There have been countless incidents at various levels of government and state and privately-run institutions that demonstrate that SOPs either do not exist with regard to the execution of certain functions and complex decisions, are inadequate, or else are being avoided without consequence. What should be routine matters are too often nowadays finding their way into being examined by the courts, mainly because the manner of execution (and not necessarily the intent) is outside of the SOPs which usually means that it is also ultra vires the legal authority.
Many of the scandals and palpable missteps by those in authority over the years could have been handled effectively or avoided if SOPs had been in place and utilised. From the Guyana Police Force and their almost daily foray into lawlessness, the Mayor & City Council and their catastrophic handling of the city’s affairs, the Ministry of Health and its departure from established and publicly known procedures, the Child Care & Protection Agency which within a few short years experienced two consecutive fires in one building with disastrous consequences, the schools and the Ministry of Education dealing inadequately with child safety and child security matters, and the unregulated construction industry where projects fail abysmally but no one is held to account, the list just goes on and on with examples of inadequate, non-existent or apparently disregarded SOPs in organisations.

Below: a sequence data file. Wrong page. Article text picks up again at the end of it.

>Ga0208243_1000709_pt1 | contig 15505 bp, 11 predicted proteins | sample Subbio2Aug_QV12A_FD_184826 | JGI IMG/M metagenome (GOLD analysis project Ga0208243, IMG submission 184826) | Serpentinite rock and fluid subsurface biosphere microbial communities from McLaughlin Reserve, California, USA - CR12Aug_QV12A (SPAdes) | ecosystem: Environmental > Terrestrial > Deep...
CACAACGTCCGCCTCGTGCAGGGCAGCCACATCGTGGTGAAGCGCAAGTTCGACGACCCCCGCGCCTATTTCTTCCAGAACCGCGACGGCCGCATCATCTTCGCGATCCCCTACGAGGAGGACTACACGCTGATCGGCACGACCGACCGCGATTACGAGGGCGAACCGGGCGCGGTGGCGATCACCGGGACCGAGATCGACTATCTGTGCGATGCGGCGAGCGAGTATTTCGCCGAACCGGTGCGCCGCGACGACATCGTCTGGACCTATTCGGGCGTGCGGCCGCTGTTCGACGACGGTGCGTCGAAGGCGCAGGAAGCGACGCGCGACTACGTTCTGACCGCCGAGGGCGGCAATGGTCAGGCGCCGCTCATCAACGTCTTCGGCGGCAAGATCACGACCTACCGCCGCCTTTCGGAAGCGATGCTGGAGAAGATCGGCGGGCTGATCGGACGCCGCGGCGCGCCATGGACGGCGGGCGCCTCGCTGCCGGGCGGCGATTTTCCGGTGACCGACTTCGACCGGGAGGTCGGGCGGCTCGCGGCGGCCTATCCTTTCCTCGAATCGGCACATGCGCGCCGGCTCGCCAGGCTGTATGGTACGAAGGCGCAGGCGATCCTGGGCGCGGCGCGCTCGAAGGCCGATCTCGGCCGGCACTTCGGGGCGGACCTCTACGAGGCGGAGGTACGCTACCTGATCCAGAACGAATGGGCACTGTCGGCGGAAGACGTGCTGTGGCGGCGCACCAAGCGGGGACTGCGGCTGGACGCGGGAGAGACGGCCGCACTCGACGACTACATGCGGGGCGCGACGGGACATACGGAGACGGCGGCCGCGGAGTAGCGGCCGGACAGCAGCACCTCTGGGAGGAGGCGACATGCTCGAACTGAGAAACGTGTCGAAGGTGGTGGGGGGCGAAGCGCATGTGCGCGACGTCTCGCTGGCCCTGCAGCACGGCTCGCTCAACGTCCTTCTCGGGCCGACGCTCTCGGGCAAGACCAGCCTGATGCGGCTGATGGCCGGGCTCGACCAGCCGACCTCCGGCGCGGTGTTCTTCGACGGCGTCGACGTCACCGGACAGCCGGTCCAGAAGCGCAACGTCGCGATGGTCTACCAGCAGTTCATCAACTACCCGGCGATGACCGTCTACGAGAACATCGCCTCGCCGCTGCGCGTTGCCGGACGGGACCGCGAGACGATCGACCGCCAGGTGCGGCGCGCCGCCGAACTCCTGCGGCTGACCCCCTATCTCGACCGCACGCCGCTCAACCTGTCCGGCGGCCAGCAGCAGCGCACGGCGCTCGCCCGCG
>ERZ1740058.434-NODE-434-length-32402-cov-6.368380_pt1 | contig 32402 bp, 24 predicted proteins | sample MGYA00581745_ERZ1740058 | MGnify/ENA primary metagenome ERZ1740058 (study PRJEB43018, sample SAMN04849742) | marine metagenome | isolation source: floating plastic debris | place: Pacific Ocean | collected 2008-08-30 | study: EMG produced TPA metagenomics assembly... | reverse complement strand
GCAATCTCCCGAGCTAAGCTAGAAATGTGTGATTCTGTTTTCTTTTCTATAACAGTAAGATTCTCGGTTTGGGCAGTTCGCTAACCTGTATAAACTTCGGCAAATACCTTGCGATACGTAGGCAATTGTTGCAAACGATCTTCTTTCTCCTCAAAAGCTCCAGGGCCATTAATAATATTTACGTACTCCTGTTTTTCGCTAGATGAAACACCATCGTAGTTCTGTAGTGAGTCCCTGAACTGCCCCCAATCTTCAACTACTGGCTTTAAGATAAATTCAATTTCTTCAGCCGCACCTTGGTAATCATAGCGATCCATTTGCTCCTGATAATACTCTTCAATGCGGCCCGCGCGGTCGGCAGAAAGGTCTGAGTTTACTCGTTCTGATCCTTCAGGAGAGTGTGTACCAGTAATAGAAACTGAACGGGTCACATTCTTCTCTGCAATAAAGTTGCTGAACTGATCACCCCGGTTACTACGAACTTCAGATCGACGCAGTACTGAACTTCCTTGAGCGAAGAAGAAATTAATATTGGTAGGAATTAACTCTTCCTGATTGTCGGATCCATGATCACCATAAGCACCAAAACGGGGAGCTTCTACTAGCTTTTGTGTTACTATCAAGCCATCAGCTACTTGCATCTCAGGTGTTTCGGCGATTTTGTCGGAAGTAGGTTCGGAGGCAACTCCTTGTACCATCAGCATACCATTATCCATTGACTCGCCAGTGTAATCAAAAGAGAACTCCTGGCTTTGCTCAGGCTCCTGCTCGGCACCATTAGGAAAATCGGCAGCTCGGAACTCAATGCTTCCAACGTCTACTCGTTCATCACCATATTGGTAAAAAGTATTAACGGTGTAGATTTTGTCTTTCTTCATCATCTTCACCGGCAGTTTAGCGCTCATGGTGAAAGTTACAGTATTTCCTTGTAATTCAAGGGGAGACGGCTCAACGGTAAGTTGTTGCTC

But this state of affairs cannot continue indefinitely without ever increasing adverse consequences, and it is therefore very encouraging to see Minister of Social Protection Amna Ally reporting just this November that SOPs were being developed for the handling of cases involving the crime of Trafficking in Persons (TIP). The Minister pointed out that, “With so many actors involved in responding to human trafficking in Guyana, the government recognises the value of a standardised and harmonised response. No single stakeholder can effectively combat human trafficking, but a coordinated response is only possible when clear and coordinated procedures… are adopted by all stakeholders.”
Standardised, harmonised, clear and coordinated procedures – the Minister’s soundbite succinctly captured many of the important aspects of the purpose and functioning of SOPs and seemed to signal government’s awareness and understanding of the importance of properly established and documented rules of procedure. However, it is well known that the agitation surrounding TIP finds its origin in donor countries and it might be considered that Guyana is merely responding to external pressures. Minister Ramjattan’s comments pointed to this when he revealed that the SOP workshop was related to Guyana’s efforts to maintain its Tier 1 status regarding TIP, saying, “It is a status we have fought hard to achieve and we will fight harder still to maintain.”
It would certainly redound to the benefit of the entire nation if the Minister and the government could “fight hard” to establish and maintain Standard Operating Procedures in all state run organisations and agencies.